May is Skin Cancer Awareness Month
Summer is approaching, and that means more outdoor competitions and swimming practices. Yes, making that interval or winning that race is important, but so is protecting your skin from the sun while on the deck and in the pool.
“Skin cancer is a major public health issue in this country,” says Sherrif F. Ibrahim, assistant professor of dermatology and oncology at the University of Rochester Medical Center. His practice is dedicated to the diagnosis, treatment, and prevention of skin cancer. An avid swimmer since childhood, Sherrif swam for MIT in college and is a member of the Rochester Area Masters Swimming Club, so he knows first-hand the dangers of sun exposure to swimmers and our chances of developing skin cancer later in life.
Skin cancer is so common that more people get it than all other types of cancer combined. “One in three fair-skinned people and one in five people overall will get some form of skin cancer in their lives,” Ibrahim says.
Skin cancer typically results from excessive sun exposure and the process of sun-related skin aging. And skin cancer can get its start in childhood or adolescence—most of us will accumulate a lot of sun damage before age 20, but the effects may not be visibly apparent until 10 to 30 years later. This damage may show as visible blood vessels and pigmentation changes on sun-exposed areas, wrinkles, brown spots, and coarse, dry areas.
How Sun Exposure Hurts
Solar or ultraviolet (UV) radiation travels in three wavelengths—A, B, and C. The C wavelength rays are absorbed by the ozone layer and never reach earth’s surface. The A (UVA) and B (UVB) rays penetrate the atmosphere and cause sun damage to unprotected skin. UVA is responsible for most signs of premature skin aging and these rays are so strong, they even penetrate car windows.
UV radiation generates tissue-damaging free radicals. Darkening of the skin or a “tan” results when the skin attempts to ward off the UV damage. Despite the fact that popular culture likes the look of a tan, “no tan is a safe tan,” says Ibrahim. “Any tan signifies damage to the DNA in our skin cells. Maintaining a tan over time just means accumulating more damage and increased risk for all types of skin cancer.” Wrinkles, laxity (loose skin), textural changes, and discoloration result after millions of cells suffer damage. This all builds up to impairment of the skin’s immune system and DNA damage to the cells that can lead to skin cancer.
The good news is that most skin cancer is not melanoma, the deadliest form of skin cancer and the most common cause of death from any cancer in young adults. Although 1 in 82 Americans will develop melanoma during their lifetime, it only accounts for about 5 percent of all skin cancers. The other 95 percent of skin cancers are basal cell and squamous cell cancers, which are less likely to to become deadly, but still can be dangerous. Even though melanoma accounts for less than 5 percent of all skin cancers, it results in 80 percent of skin cancer deaths.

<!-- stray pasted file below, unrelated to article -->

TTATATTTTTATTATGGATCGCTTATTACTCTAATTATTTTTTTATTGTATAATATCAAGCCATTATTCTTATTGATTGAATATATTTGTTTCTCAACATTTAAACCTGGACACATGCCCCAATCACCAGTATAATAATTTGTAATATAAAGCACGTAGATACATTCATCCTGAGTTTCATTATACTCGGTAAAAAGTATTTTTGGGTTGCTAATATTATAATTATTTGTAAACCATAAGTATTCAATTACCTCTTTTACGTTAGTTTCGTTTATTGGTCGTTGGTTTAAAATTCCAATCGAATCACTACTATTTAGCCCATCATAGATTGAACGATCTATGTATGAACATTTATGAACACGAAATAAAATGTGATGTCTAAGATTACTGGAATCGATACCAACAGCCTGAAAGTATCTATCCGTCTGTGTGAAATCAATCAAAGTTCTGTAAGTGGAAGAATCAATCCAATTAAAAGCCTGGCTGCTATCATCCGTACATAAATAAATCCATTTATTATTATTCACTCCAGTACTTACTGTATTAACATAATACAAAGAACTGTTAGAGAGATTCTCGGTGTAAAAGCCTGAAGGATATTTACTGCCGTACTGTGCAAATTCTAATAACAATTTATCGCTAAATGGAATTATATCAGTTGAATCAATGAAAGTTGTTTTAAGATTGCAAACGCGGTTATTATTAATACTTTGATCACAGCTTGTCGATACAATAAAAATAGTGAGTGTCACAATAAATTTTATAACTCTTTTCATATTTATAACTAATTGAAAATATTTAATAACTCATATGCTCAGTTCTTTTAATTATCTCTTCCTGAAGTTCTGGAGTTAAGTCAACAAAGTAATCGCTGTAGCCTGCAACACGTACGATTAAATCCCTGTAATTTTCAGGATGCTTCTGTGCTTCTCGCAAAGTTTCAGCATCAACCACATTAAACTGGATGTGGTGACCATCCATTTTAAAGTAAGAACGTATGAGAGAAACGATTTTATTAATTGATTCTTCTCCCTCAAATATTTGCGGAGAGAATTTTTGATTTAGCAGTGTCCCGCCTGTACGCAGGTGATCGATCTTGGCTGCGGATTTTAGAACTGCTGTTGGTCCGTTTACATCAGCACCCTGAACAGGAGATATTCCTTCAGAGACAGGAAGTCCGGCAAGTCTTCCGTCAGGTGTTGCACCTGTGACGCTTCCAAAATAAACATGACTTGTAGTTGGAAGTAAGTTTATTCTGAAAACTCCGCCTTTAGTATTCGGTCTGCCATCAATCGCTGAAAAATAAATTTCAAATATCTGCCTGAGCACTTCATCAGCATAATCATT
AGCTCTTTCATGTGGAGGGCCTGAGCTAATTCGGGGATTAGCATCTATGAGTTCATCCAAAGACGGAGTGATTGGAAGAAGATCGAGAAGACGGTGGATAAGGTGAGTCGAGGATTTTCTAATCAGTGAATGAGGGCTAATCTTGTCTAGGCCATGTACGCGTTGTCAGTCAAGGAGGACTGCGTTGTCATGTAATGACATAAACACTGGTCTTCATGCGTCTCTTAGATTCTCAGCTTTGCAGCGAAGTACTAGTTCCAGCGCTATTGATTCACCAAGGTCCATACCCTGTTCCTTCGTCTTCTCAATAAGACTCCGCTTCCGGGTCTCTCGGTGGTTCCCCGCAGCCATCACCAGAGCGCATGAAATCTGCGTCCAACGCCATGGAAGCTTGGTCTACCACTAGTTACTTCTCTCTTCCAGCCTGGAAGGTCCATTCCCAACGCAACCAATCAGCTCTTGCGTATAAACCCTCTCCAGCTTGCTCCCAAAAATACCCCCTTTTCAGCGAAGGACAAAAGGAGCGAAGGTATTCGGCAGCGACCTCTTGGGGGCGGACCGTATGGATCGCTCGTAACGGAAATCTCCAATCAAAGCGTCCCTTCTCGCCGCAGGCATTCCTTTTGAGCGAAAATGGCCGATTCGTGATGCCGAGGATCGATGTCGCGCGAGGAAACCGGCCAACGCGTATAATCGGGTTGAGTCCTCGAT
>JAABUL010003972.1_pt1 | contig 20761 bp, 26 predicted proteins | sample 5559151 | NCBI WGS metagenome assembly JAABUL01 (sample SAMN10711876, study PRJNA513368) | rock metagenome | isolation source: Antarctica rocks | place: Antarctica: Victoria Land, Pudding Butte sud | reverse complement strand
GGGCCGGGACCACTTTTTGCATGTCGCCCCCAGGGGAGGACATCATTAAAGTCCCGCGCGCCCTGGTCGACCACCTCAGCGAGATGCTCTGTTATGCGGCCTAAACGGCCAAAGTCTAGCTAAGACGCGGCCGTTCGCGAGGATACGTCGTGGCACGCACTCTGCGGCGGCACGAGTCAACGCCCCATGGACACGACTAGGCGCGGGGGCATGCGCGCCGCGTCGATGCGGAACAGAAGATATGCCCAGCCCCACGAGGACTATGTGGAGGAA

Signs of all skin cancers often begin with a change in color or texture of a mole or or the appearance of a new dark spot on the skin, but the changes can be subtle. “People tend to think of skin cancer as a big ugly black mole, but the more common forms are frequently described by patients as ‘a pimple that wouldn’t go away,’” Ibrahim says.
An Ounce of Prevention
Ibrahim recommends the following skin cancer prevention guidelines, which are also advocated by The Skin Cancer Foundation:
- Avoid the sun between 10 a.m. and 4 p.m. This is a warning most people should be familiar with. Heed it.
- Don’t tan. Tanning beds are another big no-no and can be even more harmful to skin than the sun.
- Cover up. The best way to prevent sun damage on the pool deck is to cover up with clothing—UPF-rated clothing is best—and wear a broad-brimmed hat and UV-blocking sunglasses.
- Wear sunscreen. Wear a broad spectrum (UVA/UVB), waterproof sunscreen with an SPF of 30 or higher when swimming. Use at least two tablespoons of sunscreen 30 minutes before going outside and slather it on all exposed areas. Swimmers may need to use more sunblock since our bathing suits expose more skin to the sun.
- Wear a cap and UV-protective goggles. Ibrahim also recommends using eye protection (goggles or sunglasses) during kick sets.
- Reapply sunscreen regularly. You should reapply sunscreen every two hours or immediately after swimming or excessive sweating.
- Get regular skin checks. Early detection is the best way to keep any skin cancer from spreading. Examine your skin from head to toe on a monthly basis and visit a dermatologist annually for a full skin exam.
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